AMD Reveals More "Fusion" Details
Anh Tuan Huynh
November 17, 2006 10:01 AM
comment(s) - last by
CPU and GPU all in one to deliver the best performance-per-watt-per-dollar
AMD today during its analyst’s day conference call unveiled more details of its next-generation
CPU and GPU hybrid. Early mentions of
first appeared shortly after AMD’s acquisition of ATI Technologies was completed a few months ago.
AMD is expected to debut its first
processor in the late 2008 to early 2009 timeframe.
AMD claims: “
-based processors will be designed to provide step-function increases in performance-per-watt-per-dollar over today’s CPU-only architectures, and provide the best customer experience in a world increasingly reliant upon 3D graphics, digital media and high performance computing.”
The GPU and CPU appear to be separate cores on a single die according to early diagrams of AMD’s
architecture. CPU functionality will have access to its own cache while GPU functionality will have access to its own buffers. Joining together the CPU and GPU is a crossbar and integrated memory controller. Everything is connected via HyperTransport links. From there the
processor will have direct access to system memory that appears to be shared between the CPU and GPU. It doesn’t appear the graphics functionality will have its own frame buffer.
is a hybrid CPU and GPU architecture, AMD will continue to produce discrete graphics solutions. AMD still believes there’s a need for discrete graphics cards for high end users and physics processing.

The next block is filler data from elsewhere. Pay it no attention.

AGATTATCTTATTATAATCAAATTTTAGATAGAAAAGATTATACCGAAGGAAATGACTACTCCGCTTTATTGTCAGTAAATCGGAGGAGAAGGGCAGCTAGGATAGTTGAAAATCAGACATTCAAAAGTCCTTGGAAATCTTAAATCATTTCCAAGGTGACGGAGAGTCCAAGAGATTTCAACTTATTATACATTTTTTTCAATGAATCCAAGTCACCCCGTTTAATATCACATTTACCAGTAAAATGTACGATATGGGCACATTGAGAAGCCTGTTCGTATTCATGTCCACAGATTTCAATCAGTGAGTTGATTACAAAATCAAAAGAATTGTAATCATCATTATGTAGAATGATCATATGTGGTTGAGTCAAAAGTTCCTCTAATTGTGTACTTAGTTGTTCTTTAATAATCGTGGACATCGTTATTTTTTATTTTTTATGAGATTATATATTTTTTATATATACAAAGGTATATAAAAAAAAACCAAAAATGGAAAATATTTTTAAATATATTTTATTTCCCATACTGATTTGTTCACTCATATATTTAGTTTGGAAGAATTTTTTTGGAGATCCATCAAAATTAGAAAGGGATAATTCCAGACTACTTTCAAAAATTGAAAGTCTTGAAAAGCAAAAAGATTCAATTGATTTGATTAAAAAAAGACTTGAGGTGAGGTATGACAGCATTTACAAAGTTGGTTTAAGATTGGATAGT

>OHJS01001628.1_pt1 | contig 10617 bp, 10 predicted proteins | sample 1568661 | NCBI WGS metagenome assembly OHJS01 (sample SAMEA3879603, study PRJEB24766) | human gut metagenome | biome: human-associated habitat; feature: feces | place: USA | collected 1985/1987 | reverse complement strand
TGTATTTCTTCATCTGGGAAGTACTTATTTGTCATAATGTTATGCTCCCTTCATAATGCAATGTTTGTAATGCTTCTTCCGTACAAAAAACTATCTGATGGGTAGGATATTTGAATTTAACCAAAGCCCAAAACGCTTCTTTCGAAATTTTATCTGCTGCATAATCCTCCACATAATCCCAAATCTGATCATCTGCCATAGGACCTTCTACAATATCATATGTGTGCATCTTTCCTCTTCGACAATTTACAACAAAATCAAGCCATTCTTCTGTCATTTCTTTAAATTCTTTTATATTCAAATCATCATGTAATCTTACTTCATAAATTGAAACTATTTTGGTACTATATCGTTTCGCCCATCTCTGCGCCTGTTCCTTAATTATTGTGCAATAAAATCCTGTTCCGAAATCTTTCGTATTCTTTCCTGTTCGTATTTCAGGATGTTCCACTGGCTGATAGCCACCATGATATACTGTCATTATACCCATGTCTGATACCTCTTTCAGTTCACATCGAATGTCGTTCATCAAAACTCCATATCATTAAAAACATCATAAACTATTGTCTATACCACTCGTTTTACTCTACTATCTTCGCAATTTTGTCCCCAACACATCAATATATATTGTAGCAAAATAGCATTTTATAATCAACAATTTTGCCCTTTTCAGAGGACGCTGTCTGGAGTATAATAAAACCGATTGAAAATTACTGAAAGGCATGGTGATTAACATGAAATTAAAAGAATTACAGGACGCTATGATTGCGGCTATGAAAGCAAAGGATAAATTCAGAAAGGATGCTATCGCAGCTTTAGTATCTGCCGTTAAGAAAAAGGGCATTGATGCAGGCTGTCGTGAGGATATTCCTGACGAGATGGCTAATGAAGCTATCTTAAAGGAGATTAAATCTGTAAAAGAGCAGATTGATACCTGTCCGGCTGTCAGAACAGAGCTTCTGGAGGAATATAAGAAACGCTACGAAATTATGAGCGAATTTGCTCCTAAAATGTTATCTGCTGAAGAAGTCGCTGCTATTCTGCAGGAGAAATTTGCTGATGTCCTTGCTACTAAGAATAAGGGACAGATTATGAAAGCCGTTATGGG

Also mentioned during the conference call is AMD’s new branding scheme regarding ATI products. Under the new branding scheme, chipsets for Intel processors and graphics cards will continue on with the ATI brand name. ATI designed
chipsets designed for AMD platforms will be branded under AMD as previously reported.
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RE: Same issue as with all discrete to integrated transitions...
11/21/2006 3:42:10 PM
No, it would depend on the cards crossfire compatibility and the rendering mode employed by the software in question.
Remember, the first Crossfire cards were not clocked the same as their companion cards, so ATI launched with a way of dividing the work up between the too cards based on how much could be done by each.
Still, I think that the differences between the x1300, x1600, and x1900 cards is enough to make them incompatable in crossfire. As a result, if they are sticking a 300 line card on the CPU, then you will probably have to get a matching 300 line card if you are going to run Crossfire. I doubt anyone would do that though, as these are meant to replace integrated graphics. I am sure for the extra cost added by a fusion chip and the cost of a 300series video card you could buy an add in card that was more powerful, and useful.
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